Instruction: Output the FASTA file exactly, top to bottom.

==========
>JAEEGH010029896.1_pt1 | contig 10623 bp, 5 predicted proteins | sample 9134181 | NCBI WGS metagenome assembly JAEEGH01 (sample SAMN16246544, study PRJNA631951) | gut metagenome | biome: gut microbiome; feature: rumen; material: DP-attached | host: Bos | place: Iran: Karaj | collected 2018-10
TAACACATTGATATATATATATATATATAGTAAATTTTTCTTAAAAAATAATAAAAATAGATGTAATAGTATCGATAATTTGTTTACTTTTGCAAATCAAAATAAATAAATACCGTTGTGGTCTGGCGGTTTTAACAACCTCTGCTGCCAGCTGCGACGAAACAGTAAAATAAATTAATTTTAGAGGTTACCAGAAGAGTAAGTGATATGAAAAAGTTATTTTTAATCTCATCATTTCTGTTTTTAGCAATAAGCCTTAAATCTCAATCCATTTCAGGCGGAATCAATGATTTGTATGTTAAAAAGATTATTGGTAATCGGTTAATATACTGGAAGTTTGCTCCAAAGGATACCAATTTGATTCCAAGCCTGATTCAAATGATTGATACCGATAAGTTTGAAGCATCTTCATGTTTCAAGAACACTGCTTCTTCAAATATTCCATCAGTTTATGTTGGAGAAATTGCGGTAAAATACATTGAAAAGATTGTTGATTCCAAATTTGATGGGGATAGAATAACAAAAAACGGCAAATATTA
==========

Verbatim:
>JAEEGH010029896.1_pt1 | contig 10623 bp, 5 predicted proteins | sample 9134181 | NCBI WGS metagenome assembly JAEEGH01 (sample SAMN16246544, study PRJNA631951) | gut metagenome | biome: gut microbiome; feature: rumen; material: DP-attached | host: Bos | place: Iran: Karaj | collected 2018-10
TAACACATTGATATATATATATATATATAGTAAATTTTTCTTAAAAAATAATAAAAATAGATGTAATAGTATCGATAATTTGTTTACTTTTGCAAATCAAAATAAATAAATACCGTTGTGGTCTGGCGGTTTTAACAACCTCTGCTGCCAGCTGCGACGAAACAGTAAAATAAATTAATTTTAGAGGTTACCAGAAGAGTAAGTGATATGAAAAAGTTATTTTTAATCTCATCATTTCTGTTTTTAGCAATAAGCCTTAAATCTCAATCCATTTCAGGCGGAATCAATGATTTGTATGTTAAAAAGATTATTGGTAATCGGTTAATATACTGGAAGTTTGCTCCAAAGGATACCAATTTGATTCCAAGCCTGATTCAAATGATTGATACCGATAAGTTTGAAGCATCTTCATGTTTCAAGAACACTGCTTCTTCAAATATTCCATCAGTTTATGTTGGAGAAATTGCGGTAAAATACATTGAAAAGATTGTTGATTCCAAATTTGATGGGGATAGAATAACAAAAAACGGCAAATATTA